As of January 2006 the registry has collected data on 355 families, 189 of which have a known MMR gene mutation. Only proven or putative MMR mutation carriers were selected for this study. Patients were considered to be a MMR mutation carrier if they had tested positive for an MMR gene mutation or if they were an obligatory carrier because of their position in the pedigree. Putative mutation carriers are those patients diagnosed with CRC before the age of 60 from a LS family with a known mutation. Family members in whom critical data was missing (date of birth, date of death, sex) were excluded from the study. A total of 1496 family members from 189 families met one of the selection criteria.

Risk analysis

The cumulative risk for developing an SBC was calculated by means of a Kaplan‐Meier survival analysis, starting from the birth of the patient until an event was recorded. An event was recorded when either the patient developed an SBC, the patient died, or the end date of the study was reached (1 January 2006).

Only those SBC confirmed by medical or pathological report were included in the calculations. Differences in survival for sexes and mutation type were tested for statistical significance by means of a log rank test. An odds ratio was calculated to compare the risks on developing a SBC between families with a case of SBC and those without SBC. An odds ratio was also calculated to evaluate whether the risk for SBC was increased in carriers who had previously been diagnosed with CRC.

Results

Thirty SBCs were diagnosed in 28 (1.9%) of 1496 members from 25 (13%) of 189 LS families. Population characteristics are shown in table 11 and SBC patient characteristics are shown in table 22.. In 16 of 28 patients, detailed information was available on the presenting signs or symptoms. In nine cases, the patient presented with unexplained anaemia, six patients presented with small bowel obstruction, and five with abdominal pain. Jaundice, gastrointestinal blood loss, and weight loss were the presenting sign or symptom in one patient each. Thirteen of the 28 SBC patients died before the end date of the study had been reached. The median survival was 6 years (range 0–37 years). Two patients developed a second primary SBC, for both patients the recurrent SBC was in a different part of the small bowel. Thirteen out of the 30 diagnosed SBCs were located in the duodenum (43%), 10 were located in the jejunum (33%), and two in the ileum (7%). The location of five of the SBCs was not reported. Detailed information about the stage of the SBC was reported in 17 of 30 tumours. The tumours included three Dukes A, eight Dukes B, four Dukes C, and two Dukes D tumours.

Table thumbnail
Table 1 Characteristics of study population
Table thumbnail
Table 2 Characteristics of patients with small bowel cancer

The cumulative risk of developing a SBC was 4.2% (fig 11).). The cumulative risks were shown to be the same for both sexes; 4.1% for both male and female MMR mutation carriers (log rank p = 0.2470; fig 22).). No SBCs were seen in the MSH6 mutation families. The cumulative risks for MLH1 and MSH2 mutation carriers were shown not to be significantly different; 4.4% and 5.9%, respectively (log rank p = 0.2754; fig 33).). Only those family members with known or assumed mutations were included in this study. Of one family the test report on MMR mutation did not state the mutation type. To date we have been unable to retrieve the mutation type. The family has only been excluded for the calculations on mutation type. Since it only concerns one family with five known mutation carriers and no SBC cases, it is not expected to have any relevant effect on the outcome of the calculations.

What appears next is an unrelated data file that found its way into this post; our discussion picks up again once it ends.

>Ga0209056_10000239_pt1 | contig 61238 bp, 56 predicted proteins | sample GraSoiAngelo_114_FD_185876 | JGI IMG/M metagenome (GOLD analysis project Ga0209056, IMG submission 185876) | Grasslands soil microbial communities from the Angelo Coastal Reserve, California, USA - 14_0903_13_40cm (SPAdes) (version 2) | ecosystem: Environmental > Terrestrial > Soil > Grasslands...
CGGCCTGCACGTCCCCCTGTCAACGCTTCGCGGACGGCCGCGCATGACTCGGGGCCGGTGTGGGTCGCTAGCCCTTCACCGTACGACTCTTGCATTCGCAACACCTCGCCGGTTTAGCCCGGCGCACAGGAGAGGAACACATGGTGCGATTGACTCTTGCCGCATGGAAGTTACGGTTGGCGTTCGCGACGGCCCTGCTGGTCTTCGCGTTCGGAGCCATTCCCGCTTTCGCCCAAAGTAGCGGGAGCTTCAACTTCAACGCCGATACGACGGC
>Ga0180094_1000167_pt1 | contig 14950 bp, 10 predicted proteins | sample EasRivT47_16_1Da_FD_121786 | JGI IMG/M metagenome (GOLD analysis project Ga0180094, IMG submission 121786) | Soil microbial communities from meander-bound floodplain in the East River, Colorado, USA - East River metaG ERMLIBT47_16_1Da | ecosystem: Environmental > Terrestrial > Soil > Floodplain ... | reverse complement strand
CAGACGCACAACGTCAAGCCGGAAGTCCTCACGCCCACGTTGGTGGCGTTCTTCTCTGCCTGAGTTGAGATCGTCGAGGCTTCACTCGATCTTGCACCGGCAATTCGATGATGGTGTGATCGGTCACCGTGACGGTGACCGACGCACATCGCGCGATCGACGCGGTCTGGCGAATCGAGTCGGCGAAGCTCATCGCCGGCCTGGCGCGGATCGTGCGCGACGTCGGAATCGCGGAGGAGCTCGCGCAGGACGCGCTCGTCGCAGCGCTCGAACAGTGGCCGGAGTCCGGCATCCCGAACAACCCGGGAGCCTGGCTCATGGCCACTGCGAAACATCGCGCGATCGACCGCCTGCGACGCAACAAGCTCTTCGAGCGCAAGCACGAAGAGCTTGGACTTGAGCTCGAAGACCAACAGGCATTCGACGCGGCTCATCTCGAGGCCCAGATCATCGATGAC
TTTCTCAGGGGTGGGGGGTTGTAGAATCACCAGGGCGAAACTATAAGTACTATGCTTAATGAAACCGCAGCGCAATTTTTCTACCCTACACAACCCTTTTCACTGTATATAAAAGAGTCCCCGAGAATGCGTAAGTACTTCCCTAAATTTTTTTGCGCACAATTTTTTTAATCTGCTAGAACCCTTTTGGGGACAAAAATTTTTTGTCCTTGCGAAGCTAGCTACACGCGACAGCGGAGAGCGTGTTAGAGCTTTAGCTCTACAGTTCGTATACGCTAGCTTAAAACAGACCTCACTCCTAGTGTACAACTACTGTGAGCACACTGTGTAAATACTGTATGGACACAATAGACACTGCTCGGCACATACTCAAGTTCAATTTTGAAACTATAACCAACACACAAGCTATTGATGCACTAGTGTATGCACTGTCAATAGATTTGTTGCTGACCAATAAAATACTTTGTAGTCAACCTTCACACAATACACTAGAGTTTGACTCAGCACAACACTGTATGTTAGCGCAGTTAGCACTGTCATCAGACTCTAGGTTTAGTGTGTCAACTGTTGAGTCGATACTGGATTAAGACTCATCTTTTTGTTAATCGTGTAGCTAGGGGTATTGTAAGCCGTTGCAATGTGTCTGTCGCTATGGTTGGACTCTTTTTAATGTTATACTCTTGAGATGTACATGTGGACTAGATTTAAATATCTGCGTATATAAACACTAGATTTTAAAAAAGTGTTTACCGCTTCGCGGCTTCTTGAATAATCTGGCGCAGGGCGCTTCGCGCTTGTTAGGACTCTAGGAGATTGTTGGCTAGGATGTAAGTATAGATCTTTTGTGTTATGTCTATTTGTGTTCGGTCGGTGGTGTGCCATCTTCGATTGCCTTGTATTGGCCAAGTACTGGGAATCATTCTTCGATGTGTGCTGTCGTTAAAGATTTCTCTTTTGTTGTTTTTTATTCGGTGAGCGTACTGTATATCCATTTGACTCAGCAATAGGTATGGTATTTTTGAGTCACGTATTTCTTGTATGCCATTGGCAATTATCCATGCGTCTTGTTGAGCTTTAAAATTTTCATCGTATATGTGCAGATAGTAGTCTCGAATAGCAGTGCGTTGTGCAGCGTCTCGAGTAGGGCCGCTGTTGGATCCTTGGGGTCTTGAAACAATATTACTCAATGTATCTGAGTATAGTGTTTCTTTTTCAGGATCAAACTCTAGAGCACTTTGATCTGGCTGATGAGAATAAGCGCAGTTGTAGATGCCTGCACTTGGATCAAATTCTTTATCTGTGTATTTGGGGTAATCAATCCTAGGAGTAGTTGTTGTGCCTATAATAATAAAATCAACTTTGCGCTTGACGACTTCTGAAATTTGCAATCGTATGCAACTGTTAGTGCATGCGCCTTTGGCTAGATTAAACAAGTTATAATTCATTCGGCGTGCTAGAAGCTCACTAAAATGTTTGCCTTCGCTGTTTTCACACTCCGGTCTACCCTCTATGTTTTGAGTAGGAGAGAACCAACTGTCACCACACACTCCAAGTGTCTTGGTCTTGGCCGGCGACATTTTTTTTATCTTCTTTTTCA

figure gt118299.f1
Figure 1 Lifetime risk of developing small bowel cancer in MMR mutation carriers.
figure gt118299.f2
Figure 2 Lifetime risk of developing small bowel cancer in male and female MMR mutation carriers (log rank: p = 0.25).
figure gt118299.f3
Figure 3 Lifetime risk of developing small bowel cancer in MLH1 and MSH2 MMR mutation carriers (log rank: p = 0.27).

Thirteen of the 28 patients (46%) were diagnosed with CRC before they were diagnosed with SBC and five of the patients (18%) developed CRC after the diagnosis of SBC. The other 10 SBC patients have not developed CRC to date. For people with a history of CRC the odds ratio for developing a SBC was 1.71 (95% confidence interval 0.81 to 3.63).

Twenty‐two families included one case of SBC and three families had two SBC patients each. The odds ratio for the development of a SBC was 1.04 (95% CI 0.42 to 2.60) for LS patients with a SBC in the family.

Discussion

The generally accepted World Health Organization criteria for screening require that the risk of developing a specific cancer in the target group is known. Secondly, data on the natural history, an acceptable screening test with high sensitivity and specificity and curative treatment should be available. Finally, the prognosis should be influenced favourably by early treatment, and the costs of the surveillance programme should be acceptable.16 The current paper aimed to assess the first two criteria for screening programmes and to give valid advice on screening LS patients for SBC.

Though the relative risk reported for small bowel carcinomas in LS families is extremely high, the present study showed that the absolute lifetime risk for MMR mutation carriers to develop an SBC was only 4.2%. Almost 50% of these tumours were found in the duodenum with a clearly decreasing frequency from the duodenum to the ileum. The investigated risk factors sex, family history, mutation type, and CRC were not found to significantly increase the lifetime risk.